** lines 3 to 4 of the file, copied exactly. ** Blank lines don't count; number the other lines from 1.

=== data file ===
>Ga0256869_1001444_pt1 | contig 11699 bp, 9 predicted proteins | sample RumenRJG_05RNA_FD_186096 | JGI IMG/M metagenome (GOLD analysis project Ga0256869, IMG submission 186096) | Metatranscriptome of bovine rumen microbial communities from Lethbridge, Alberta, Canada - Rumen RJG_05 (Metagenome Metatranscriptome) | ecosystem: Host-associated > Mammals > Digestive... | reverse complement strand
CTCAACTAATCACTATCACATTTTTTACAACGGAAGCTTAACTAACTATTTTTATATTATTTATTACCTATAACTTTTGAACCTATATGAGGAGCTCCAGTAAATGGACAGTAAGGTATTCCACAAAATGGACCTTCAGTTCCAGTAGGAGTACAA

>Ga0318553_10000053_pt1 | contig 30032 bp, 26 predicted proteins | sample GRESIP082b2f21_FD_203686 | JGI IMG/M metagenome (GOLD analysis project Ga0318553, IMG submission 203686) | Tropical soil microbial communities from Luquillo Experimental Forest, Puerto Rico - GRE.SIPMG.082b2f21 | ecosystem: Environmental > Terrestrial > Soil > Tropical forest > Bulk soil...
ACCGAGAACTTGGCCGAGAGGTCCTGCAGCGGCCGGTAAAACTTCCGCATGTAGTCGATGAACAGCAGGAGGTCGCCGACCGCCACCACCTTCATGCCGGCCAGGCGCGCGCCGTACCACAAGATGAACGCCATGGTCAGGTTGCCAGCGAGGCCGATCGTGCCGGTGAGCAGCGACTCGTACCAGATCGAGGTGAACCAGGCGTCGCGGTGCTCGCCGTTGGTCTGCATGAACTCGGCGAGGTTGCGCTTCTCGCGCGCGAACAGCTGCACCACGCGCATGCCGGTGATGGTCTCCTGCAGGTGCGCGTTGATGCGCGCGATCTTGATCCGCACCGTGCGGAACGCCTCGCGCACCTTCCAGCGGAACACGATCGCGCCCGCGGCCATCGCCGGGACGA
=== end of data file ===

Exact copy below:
>Ga0318553_10000053_pt1 | contig 30032 bp, 26 predicted proteins | sample GRESIP082b2f21_FD_203686 | JGI IMG/M metagenome (GOLD analysis project Ga0318553, IMG submission 203686) | Tropical soil microbial communities from Luquillo Experimental Forest, Puerto Rico - GRE.SIPMG.082b2f21 | ecosystem: Environmental > Terrestrial > Soil > Tropical forest > Bulk soil...
ACCGAGAACTTGGCCGAGAGGTCCTGCAGCGGCCGGTAAAACTTCCGCATGTAGTCGATGAACAGCAGGAGGTCGCCGACCGCCACCACCTTCATGCCGGCCAGGCGCGCGCCGTACCACAAGATGAACGCCATGGTCAGGTTGCCAGCGAGGCCGATCGTGCCGGTGAGCAGCGACTCGTACCAGATCGAGGTGAACCAGGCGTCGCGGTGCTCGCCGTTGGTCTGCATGAACTCGGCGAGGTTGCGCTTCTCGCGCGCGAACAGCTGCACCACGCGCATGCCGGTGATGGTCTCCTGCAGGTGCGCGTTGATGCGCGCGATCTTGATCCGCACCGTGCGGAACGCCTCGCGCACCTTCCAGCGGAACACGATCGCGCCCGCGGCCATCGCCGGGACGA